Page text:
richie mepranum

If Manny Pacquiao has to be away from his congressional office, at least he brought a Sarangani resident with him.


While The Fighting Congressman prepares for his biggest opponent to date, flyweight prospect Richie "Magnum" Mepranum trains alongside him at The Wild Card Gym in Los Angeles, California.

Though he complains of jet lag and the cooler Autumn weather that contrasts with Manila's perpetual summer heat, Mepranum relishes the opportunity to work alongside Pacquiao, emulating his hero's every training method and tactic, hoping to recreate the success Pacquiao has achieved.

"I just follow whatever Manny does," says the 23-year-old Mepranum, who will face Anthony Villareal on November 13 at Cowboys Stadium in a preliminary bout to the Pacquiao-Antonio Margarito fight. Mepranum-Villareal is scheduled for eight rounds and will appear on the untelevised portion of the Top Rank promoted boxing event.

In addition to being his gym mate and congressman, Pacquiao also promotes Mepranum under his MP Promotions banner. Michael Koncz, who advises Pacquiao, also guides Mepranum's career.

Like Margarito, the 22-2-1 (5 KO) Mepranum is also on a mission for redemption. The Maasim, Sarangani, Philippines native moved to the forefront of his country's long list of prospects this March when he outclassed Mexican Hernan "Tyson" Marquez, who entered the fight with an intimidating record of 27-0 (20 KO). But just three months later, Mepranum fell short in a WBO title fight, succumbing in five rounds to Julio Cesar Miranda.

"It was just one of those nights," explains Mepranum of his experience in Monterrey, Mexico. "I just didn't feel right that night and you'll see better fights from me in the future."

A conversation with Mepranum's trainer, Jonathan "Nathan" Tinagsa, reveals deleterious circumstances prior to the Miranda clash.

"We came to Los Angeles only two weeks before the fight," Tinagsa says. "We were suffering from jet lag and then he got the flu so he couldn't train. When he recovered a little bit, I forced him to train but I couldn't push him too hard because he was still weak. We arrived in Mexico just three days before the fight. It was very sad."

Tinagsa, who discovered Mepranum as a 12-year-old boy, says that his fighter was down for awhile after the defeat, but found motivation from his promoter/elected provincial constituent.

"Manny always tells him to do his best to recover when he lost. Manny tries to encourage him and knows he can win this fight. [Pacquiao] really wants him to win this fight so he can prove to people that he can still become a champion."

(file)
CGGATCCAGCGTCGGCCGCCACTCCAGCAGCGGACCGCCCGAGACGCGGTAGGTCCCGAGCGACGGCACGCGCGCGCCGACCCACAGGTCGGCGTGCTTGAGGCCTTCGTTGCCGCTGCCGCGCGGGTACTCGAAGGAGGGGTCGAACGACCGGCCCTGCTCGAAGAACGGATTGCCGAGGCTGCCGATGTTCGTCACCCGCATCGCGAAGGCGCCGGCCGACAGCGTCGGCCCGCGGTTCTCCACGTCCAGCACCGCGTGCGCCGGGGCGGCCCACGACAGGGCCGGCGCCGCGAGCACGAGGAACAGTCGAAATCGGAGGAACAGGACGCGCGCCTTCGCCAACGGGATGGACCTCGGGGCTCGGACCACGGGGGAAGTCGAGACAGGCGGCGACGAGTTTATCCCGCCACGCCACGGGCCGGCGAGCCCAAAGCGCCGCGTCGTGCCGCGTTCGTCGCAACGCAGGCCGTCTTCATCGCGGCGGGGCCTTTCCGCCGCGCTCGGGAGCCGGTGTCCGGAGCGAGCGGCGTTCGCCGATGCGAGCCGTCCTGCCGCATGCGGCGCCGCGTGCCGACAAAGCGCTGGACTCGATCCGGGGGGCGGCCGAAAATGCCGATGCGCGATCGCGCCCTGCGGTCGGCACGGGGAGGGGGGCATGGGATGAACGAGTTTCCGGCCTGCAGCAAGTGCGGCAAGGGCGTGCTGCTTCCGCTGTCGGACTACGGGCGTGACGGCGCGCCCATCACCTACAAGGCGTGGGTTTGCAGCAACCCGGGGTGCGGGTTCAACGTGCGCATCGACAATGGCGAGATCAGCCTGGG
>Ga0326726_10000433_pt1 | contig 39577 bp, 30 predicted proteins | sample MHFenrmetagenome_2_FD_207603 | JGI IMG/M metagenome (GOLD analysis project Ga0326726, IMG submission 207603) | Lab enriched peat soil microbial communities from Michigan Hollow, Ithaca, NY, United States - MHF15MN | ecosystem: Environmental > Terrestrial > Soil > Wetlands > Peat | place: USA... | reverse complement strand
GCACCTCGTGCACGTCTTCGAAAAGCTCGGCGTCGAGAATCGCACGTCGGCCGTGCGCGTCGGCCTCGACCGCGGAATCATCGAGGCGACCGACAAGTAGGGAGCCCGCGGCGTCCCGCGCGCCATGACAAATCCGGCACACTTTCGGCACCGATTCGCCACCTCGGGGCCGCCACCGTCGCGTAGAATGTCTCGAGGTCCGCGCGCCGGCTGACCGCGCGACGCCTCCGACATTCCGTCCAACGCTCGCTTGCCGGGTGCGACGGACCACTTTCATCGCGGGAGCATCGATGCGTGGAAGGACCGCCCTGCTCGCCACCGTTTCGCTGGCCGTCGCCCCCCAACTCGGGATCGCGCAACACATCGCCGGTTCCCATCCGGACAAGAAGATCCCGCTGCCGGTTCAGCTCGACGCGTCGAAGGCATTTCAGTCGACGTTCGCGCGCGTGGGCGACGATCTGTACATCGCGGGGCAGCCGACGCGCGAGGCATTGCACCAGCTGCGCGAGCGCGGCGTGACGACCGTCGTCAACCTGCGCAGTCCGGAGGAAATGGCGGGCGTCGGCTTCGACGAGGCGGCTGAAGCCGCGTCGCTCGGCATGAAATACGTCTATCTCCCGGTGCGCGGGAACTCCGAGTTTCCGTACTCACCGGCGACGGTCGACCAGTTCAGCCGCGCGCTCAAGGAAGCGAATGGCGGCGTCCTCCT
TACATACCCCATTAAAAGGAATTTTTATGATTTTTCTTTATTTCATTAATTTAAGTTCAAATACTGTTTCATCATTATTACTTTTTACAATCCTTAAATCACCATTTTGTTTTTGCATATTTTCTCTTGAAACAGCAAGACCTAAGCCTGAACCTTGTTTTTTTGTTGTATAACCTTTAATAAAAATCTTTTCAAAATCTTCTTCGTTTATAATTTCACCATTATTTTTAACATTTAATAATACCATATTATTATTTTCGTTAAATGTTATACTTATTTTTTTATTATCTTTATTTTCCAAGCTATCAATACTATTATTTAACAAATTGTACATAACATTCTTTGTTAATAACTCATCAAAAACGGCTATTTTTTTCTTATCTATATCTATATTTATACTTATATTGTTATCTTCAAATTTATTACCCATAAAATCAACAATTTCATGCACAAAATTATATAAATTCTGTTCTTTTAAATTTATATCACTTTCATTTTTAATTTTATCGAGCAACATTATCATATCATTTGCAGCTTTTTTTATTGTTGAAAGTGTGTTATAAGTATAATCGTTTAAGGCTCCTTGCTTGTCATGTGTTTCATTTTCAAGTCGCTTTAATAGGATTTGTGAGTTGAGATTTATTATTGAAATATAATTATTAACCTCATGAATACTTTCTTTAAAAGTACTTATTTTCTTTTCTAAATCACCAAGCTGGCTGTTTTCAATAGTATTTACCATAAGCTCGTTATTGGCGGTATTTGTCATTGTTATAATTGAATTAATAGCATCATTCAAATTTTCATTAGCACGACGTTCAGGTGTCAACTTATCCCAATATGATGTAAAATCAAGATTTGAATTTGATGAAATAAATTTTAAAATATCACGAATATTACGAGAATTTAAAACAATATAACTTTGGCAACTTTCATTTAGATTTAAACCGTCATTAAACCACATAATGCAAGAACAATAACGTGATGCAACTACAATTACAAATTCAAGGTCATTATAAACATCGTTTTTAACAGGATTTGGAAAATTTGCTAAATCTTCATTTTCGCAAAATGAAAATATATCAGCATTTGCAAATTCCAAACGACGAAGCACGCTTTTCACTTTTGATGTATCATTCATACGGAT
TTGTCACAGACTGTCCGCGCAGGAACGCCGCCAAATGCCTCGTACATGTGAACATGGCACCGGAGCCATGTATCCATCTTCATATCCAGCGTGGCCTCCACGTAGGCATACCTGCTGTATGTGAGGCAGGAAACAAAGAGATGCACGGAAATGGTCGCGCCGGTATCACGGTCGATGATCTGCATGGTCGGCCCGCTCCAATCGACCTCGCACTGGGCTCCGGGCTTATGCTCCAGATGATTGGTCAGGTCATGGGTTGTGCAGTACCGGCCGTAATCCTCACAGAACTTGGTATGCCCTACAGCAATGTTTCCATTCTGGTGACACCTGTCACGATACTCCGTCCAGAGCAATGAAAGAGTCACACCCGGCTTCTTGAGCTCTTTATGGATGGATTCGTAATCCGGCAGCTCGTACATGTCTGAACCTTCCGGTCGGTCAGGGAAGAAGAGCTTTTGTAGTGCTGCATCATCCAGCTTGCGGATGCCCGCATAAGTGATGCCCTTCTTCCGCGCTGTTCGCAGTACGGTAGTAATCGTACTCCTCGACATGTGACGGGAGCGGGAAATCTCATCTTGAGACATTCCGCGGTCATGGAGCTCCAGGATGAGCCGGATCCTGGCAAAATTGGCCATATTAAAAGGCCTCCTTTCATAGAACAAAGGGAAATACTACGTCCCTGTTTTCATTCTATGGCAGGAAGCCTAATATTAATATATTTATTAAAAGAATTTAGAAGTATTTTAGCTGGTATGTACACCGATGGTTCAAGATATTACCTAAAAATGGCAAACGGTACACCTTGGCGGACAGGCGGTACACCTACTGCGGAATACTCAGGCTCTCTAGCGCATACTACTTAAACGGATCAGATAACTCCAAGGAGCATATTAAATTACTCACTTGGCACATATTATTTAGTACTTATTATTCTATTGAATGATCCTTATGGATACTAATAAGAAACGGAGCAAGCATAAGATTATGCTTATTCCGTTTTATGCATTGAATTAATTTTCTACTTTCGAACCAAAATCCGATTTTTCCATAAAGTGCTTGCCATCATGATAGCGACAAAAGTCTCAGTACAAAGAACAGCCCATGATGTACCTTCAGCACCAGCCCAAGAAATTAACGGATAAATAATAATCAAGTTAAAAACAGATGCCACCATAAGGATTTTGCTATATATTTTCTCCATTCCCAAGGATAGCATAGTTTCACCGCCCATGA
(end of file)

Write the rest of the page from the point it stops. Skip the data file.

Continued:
Mepranum's opponent Villareal, a 10-3 (5 KO) resident of Perris, California, holds a split decision victory over previously unbeaten prospect Manuel Roman and a decision loss to Cebuano Milan Melindo. Mepranum says that he only knows that his opponent likes to move.

Villareal's team is no stranger to Mepranum, however. Al Franco, Villareal's manager, says that he has been coming to Wild Card longer than Pacquiao has, and has observed Mepranum for a number of years.

"I've seen Richie," says Franco. "In fact I saw him the other day.

"We sparred him last year and I remember Anthony being stronger. Afterwards, Anthony asked what his record was and he was something like 20-1. He said, 'What?! Why don't we fight him?' A year later, here we are.

"He's a good little boxer, but he gets a little wild sometimes," continues Franco. "He gets a little desperate and we have to take those opportunities and capitalize on his bad habits. Not his mistakes because we all make mistakes, but his bad habits."

Says Tinagsa: "We saw the record of the opponent but I told Richie that even though it's not a really good record, I told him to be careful because his opponent is a hard puncher. The knockout percentage of his opponent is also good. We need to be careful in this fight."

(Editor's note: Ryan Songalia is a member of the Boxing Writers Association of America [BWAA] and a contributor to GMANews.TV. He can be reached at This e-mail address is being protected from spambots. You need JavaScript enabled to view it . An archive of his work can be found at Follow him on Twitter at